Psalm 133 Commentary2018-01-22T20:19:19+00:00

Biblical Commentary
(Bible study)

Psalm 133

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Psalm 133 Biblical Commentary:

CONTEXT:

At three verses, this is one of the shortest psalms in the psalter.  Psalm 117, with two verses, is the only shorter psalm.  Psalms 131, 133 and 134 each have three verses.  It may be significant that those three are among the 15 Songs of Ascents, but I have not been able to determine the significance.

SUPERSCRIPTION:

A Song of Ascents. By David.

This is one of 15 psalms (120-134) that begin with the superscription, “A Song of Ascents.”  These psalms may have been sung by pilgrims ascending the road to Jerusalem (which was on a mountain) for the three great festivals:  Passover, the Feast of Weeks (which we know as Pentecost), and the Feast of Tabernacles.

Or Levites may have sung them as they ascended the steps to the temple.

The Qumran manuscript includes “By David.”  Other manuscripts do not.

PSALM 133:1.  THE BLESSING OF DWELLING TOGETHER IN UNITY

1 See how good and how pleasant it is
for brothers (Hebrew: ‘ah) to live together in unity! (Hebrew: yahad).

The word ‘ah (brothers) has several meanings.  It can mean sons having at least one parent in common, but it can also mean having common ancestors.  In the latter sense, all Israelites were brothers and sisters.  It can also mean a close friend.  David spoke of Jonathan, his beloved friend, as his brother (2 Samuel 1:26).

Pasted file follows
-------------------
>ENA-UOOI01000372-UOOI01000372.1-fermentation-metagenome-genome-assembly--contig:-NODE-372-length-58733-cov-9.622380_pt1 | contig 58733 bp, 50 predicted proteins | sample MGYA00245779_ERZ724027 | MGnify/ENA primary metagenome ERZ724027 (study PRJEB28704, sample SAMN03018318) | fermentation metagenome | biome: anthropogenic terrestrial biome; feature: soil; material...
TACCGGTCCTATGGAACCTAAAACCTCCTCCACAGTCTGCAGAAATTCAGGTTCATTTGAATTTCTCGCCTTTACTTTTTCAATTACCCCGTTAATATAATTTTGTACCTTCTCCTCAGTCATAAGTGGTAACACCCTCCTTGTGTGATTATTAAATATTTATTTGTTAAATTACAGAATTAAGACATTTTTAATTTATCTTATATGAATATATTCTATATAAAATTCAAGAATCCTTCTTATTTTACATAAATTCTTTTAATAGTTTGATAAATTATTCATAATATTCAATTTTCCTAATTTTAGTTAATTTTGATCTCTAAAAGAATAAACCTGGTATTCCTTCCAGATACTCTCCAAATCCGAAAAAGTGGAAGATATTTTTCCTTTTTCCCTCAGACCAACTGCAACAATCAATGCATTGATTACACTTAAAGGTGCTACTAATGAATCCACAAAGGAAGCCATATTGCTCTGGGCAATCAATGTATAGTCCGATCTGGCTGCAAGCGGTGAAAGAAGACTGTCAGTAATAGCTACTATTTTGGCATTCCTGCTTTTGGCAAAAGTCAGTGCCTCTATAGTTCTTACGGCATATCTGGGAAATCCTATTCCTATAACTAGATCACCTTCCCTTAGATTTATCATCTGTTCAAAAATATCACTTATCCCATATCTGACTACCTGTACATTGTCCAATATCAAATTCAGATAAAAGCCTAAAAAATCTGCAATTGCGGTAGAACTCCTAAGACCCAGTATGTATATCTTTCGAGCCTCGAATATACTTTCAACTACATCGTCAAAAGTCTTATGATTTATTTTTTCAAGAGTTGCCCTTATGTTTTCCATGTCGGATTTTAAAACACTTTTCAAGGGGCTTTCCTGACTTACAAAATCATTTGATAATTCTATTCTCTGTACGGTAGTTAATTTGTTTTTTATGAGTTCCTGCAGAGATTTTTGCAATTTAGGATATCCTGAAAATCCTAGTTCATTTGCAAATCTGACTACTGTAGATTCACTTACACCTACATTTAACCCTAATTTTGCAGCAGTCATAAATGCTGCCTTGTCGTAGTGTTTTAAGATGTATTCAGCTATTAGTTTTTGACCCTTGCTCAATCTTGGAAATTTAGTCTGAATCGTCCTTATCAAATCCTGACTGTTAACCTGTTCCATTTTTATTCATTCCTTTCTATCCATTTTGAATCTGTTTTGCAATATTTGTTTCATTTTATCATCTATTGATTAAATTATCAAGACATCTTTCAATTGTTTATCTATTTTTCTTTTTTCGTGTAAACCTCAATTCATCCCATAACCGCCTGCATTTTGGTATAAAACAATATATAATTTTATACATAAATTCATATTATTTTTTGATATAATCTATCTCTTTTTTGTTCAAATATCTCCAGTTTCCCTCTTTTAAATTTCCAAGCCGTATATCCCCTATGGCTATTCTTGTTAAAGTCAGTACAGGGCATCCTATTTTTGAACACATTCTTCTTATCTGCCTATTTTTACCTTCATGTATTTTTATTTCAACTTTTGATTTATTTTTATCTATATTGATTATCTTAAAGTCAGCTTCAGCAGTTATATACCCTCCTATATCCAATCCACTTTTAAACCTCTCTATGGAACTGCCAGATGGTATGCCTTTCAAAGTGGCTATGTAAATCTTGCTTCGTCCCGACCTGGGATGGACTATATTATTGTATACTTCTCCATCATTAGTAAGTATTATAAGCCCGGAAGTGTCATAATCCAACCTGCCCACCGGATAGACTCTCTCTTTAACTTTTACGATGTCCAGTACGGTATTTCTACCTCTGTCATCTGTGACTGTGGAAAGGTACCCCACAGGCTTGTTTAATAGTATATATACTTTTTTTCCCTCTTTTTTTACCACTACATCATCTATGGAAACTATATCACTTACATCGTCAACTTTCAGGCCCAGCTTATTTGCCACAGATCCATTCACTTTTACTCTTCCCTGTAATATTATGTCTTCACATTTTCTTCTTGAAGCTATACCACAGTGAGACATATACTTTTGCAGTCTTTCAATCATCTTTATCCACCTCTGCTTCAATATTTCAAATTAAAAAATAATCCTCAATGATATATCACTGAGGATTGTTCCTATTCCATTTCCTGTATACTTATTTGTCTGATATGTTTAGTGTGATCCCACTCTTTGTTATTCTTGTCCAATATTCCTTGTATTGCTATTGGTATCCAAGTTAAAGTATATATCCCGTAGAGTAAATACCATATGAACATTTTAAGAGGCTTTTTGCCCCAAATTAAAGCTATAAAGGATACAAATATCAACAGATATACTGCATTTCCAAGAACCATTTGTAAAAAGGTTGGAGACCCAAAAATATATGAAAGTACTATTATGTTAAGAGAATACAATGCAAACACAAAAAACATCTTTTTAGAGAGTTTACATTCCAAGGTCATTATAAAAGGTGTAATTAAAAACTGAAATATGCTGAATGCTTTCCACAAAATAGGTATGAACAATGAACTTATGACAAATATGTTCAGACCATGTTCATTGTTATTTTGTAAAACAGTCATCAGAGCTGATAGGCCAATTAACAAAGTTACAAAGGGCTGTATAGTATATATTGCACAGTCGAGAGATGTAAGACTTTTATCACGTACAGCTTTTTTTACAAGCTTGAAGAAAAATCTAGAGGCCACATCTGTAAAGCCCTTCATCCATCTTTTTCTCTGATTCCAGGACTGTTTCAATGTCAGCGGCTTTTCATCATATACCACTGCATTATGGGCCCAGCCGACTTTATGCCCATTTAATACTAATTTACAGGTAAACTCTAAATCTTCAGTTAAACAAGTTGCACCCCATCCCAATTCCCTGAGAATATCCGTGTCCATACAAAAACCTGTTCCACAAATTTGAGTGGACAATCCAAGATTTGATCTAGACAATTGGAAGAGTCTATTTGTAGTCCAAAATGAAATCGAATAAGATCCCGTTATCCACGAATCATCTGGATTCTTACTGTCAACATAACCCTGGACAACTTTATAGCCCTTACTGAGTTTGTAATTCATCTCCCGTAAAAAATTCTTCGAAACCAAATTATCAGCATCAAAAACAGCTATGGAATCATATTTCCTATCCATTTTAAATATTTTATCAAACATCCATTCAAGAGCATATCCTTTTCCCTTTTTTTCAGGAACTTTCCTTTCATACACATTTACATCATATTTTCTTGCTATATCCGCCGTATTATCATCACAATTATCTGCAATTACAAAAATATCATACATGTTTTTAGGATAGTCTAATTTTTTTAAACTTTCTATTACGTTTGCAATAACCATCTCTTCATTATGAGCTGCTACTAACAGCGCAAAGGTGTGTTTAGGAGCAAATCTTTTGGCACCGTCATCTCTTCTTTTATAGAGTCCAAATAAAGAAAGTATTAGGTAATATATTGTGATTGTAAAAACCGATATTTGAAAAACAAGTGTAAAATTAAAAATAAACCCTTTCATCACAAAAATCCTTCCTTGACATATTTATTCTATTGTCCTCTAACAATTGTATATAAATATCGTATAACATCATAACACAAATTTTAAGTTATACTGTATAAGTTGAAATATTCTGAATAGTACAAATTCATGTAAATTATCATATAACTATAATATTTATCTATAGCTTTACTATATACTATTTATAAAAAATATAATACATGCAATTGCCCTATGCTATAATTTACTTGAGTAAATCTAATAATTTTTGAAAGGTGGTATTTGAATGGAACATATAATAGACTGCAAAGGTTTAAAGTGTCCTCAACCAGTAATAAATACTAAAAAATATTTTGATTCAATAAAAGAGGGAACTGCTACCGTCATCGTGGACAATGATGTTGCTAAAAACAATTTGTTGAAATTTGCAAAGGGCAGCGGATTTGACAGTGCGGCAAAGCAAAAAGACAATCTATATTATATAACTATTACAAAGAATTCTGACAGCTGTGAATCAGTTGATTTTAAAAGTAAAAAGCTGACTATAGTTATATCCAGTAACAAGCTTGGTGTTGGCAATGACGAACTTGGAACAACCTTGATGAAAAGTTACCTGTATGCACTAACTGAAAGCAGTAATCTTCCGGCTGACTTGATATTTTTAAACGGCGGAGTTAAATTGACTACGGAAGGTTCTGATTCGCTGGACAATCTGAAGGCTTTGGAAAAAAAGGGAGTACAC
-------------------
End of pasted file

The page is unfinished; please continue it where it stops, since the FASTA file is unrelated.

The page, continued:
Christians are all brothers and sisters in Christ.

The word yahad means unity or community or together.  This verse, then, affirms the blessedness of brothers (whether narrowly or broadly defined) dwelling together in unity.

We have seen the truth of that statement.  People who live and work together harmoniously can accomplish much more than people who pull in different directions––who undercut each other.

Yadad  (unity) doesn’t require that we must all be cut from the same cloth.  A sports team will have people of differing gifts and personalities and opinions.  To succeed they must work together to maximize the benefit of their respective gifts in pursuit of a common goal.

Knowing the power of unity and the corrosiveness of disunity, Jesus prayed that his disciples (including those yet to be born) “may all be one; even as you, Father, are in me, and I in you, that they also may be one in us; that the world may believe that you sent me” (John 17:11, 20-21).

That prayer has gone largely unanswered.  The church today is divided, by denominational loyalties, theological differences, and racial and national differences:

  • Some churches emphasize Jesus as “the way, the truth, and the life,” and proclaim that “No one comes to the Father, except through (him)” (John 14:6). Others condemn that kind of preaching as arrogant and insensitive. That gap is sufficiently wide that it would seem to defy bridging–– but the Holy Spirit can bring us together if we will subordinate our ideologies to the Spirit’s leading.
  • Some churches emphasize doctrinal faithfulness. Others emphasize ministry to marginal people––the hungry, the homeless, prisoners, and the sick. That gap is more easily bridged, because we are called both to preach the truth about Jesus and to help the needy.  We need not choose one or the other, but are called to do both.

To have any hope of unity, we must share a common purpose.  Keep in mind that Jesus prayed that we might be one “that the world may believe that you sent me” John 17:21).  Pope John Paul II said, “Our divisions prevent our neighbors from hearing the Gospel as they should.”

But church unity won’t come easily.  H. Richard Niebuhr said: